Sen. Rand Paul (R-Ky.) said Sunday he’s looking to take the battle of the National Security Agency’s surveillance programs to the Supreme Court.
“I’m going to be seeing if I can challenge this at the Supreme Court level,” Paul said on “Fox News Sunday.” “I’m going to be asking all the Internet providers and all of the phone companies: Ask your customers to join me in a class action lawsuit. If we get 10 million Americans saying we don’t want our phone records looked at then maybe someone will wake up and things will change in Washington.”
The bombshell report that the NSA collected bulk phone records from telecommunications company Verizon and the separate revelation about a secret government program to obtain intelligence information from major tech companies have ignited a firestorm of controversy.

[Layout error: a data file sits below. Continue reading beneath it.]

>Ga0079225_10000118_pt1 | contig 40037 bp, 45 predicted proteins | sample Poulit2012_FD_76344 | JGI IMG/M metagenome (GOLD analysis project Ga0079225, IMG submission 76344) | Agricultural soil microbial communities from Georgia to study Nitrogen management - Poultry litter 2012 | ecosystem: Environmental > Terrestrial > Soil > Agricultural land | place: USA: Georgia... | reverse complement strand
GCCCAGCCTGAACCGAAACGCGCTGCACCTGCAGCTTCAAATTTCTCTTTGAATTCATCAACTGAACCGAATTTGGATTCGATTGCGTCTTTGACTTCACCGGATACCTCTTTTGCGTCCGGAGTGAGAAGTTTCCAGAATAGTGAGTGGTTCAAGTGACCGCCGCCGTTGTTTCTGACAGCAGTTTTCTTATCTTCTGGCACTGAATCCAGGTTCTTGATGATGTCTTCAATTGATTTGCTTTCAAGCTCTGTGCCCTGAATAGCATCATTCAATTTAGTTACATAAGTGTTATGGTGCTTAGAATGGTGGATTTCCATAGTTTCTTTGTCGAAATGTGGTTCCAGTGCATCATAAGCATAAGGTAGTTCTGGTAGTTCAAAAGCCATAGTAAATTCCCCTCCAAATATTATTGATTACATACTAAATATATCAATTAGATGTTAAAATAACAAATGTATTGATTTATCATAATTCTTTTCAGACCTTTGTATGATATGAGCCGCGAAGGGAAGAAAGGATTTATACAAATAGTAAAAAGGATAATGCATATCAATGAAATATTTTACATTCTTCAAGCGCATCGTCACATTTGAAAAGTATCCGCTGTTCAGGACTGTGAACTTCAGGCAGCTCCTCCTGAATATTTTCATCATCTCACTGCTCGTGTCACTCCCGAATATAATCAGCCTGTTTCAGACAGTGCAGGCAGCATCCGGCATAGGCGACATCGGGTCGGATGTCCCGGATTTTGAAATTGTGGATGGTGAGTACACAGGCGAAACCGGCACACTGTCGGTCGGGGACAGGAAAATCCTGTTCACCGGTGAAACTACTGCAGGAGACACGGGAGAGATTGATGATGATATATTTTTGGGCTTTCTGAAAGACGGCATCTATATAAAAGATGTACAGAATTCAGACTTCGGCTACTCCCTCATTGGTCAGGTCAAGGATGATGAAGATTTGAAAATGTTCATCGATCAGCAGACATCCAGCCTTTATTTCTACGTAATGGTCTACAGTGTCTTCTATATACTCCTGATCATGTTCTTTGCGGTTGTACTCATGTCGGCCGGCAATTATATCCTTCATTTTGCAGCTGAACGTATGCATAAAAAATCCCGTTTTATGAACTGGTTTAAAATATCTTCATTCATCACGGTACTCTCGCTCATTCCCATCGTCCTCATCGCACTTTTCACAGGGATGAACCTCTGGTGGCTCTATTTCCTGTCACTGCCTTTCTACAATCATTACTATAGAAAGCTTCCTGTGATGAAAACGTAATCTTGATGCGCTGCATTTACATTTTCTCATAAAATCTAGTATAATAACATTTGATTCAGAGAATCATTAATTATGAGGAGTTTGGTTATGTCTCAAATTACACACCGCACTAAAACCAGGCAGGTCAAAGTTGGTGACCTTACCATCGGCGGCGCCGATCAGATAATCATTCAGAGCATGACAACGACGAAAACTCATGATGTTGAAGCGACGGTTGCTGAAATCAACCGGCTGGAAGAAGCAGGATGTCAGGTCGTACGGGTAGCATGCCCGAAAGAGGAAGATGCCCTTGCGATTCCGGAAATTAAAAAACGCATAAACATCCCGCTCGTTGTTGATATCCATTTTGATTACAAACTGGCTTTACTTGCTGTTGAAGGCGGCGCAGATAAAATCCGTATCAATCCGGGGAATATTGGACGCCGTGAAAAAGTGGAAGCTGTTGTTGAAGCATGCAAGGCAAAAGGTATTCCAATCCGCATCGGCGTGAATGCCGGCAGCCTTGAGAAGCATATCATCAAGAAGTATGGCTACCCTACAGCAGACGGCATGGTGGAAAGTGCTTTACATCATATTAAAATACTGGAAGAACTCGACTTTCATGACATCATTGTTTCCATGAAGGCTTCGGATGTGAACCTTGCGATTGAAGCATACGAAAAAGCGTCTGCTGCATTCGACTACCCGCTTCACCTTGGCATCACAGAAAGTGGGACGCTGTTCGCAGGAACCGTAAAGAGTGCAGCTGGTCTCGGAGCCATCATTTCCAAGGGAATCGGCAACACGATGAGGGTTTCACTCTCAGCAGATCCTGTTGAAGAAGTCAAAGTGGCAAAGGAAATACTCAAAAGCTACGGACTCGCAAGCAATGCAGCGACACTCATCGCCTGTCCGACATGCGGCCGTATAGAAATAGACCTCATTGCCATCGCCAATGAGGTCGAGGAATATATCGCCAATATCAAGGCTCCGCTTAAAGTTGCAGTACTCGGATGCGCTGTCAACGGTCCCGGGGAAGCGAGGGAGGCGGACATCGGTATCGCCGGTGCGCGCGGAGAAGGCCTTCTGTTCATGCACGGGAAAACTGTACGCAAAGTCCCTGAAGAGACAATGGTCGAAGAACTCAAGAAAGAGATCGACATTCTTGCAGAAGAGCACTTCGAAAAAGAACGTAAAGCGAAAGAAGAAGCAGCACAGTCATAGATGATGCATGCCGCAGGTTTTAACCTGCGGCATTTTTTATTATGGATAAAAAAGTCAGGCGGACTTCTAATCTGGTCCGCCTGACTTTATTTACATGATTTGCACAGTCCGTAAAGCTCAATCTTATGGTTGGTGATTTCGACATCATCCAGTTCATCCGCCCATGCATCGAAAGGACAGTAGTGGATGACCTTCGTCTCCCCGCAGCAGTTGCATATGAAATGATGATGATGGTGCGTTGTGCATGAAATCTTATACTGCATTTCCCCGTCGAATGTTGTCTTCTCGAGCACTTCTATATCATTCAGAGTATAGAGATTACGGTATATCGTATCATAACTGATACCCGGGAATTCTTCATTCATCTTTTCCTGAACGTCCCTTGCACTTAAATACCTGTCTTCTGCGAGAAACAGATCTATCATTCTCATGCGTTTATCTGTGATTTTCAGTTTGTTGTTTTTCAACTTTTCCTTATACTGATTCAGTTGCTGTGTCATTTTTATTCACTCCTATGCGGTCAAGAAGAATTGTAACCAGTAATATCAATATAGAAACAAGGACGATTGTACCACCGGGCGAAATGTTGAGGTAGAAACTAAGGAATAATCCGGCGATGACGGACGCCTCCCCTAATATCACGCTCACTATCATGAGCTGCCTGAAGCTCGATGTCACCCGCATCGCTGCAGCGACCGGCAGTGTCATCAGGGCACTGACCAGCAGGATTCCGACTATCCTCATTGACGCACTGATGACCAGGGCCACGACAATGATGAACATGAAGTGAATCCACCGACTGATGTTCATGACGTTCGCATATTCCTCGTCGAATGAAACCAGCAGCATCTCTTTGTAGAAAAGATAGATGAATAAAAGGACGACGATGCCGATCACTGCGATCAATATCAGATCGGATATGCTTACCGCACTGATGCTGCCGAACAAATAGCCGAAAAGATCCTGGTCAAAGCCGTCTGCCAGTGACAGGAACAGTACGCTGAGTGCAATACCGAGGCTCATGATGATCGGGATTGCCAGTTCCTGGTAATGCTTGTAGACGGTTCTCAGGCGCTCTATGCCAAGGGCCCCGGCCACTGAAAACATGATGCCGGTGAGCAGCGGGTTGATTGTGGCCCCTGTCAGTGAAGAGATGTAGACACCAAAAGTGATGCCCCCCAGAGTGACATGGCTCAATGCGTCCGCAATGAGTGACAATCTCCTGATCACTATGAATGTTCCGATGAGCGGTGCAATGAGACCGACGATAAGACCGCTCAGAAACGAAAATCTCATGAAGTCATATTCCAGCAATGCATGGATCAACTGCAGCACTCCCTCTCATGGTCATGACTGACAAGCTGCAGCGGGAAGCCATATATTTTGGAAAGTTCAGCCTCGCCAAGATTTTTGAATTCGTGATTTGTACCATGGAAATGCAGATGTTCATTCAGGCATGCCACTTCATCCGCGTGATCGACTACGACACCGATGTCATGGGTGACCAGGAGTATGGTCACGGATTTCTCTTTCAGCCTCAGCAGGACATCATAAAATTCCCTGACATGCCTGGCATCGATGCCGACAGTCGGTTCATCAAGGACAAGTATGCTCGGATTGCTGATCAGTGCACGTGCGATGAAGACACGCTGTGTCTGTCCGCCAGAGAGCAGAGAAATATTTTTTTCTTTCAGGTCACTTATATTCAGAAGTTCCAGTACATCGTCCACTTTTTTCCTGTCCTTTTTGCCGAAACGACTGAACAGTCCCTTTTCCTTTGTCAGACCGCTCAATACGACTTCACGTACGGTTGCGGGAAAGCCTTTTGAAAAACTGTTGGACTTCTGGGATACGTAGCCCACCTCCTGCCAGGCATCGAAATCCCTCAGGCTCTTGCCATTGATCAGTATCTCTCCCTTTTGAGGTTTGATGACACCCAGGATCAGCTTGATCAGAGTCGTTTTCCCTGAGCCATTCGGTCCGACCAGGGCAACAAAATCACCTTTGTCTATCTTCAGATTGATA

Paul on Friday introduced legislation titled the “Fourth Amendment Restoration Act” designed to “stop the National Security Agency from spying on citizens of the United States and for other purposes.” The bill would require the federal government to obtain a warrant before searching Americans’ phone records.
“They’re looking at a billion phone calls a day, is what I read in the press, and that doesn’t sound to me like a modest invasion of primary, it sounds like an extraordinary invasion of privacy,” Paul said Sunday.
He drew a distinction between targeted surveillance of terrorists and wholesale monitoring of the American people, calling the latter “partly what our Founding Fathers fought the revolution over.”
Watch the clip below, via Mediaite:
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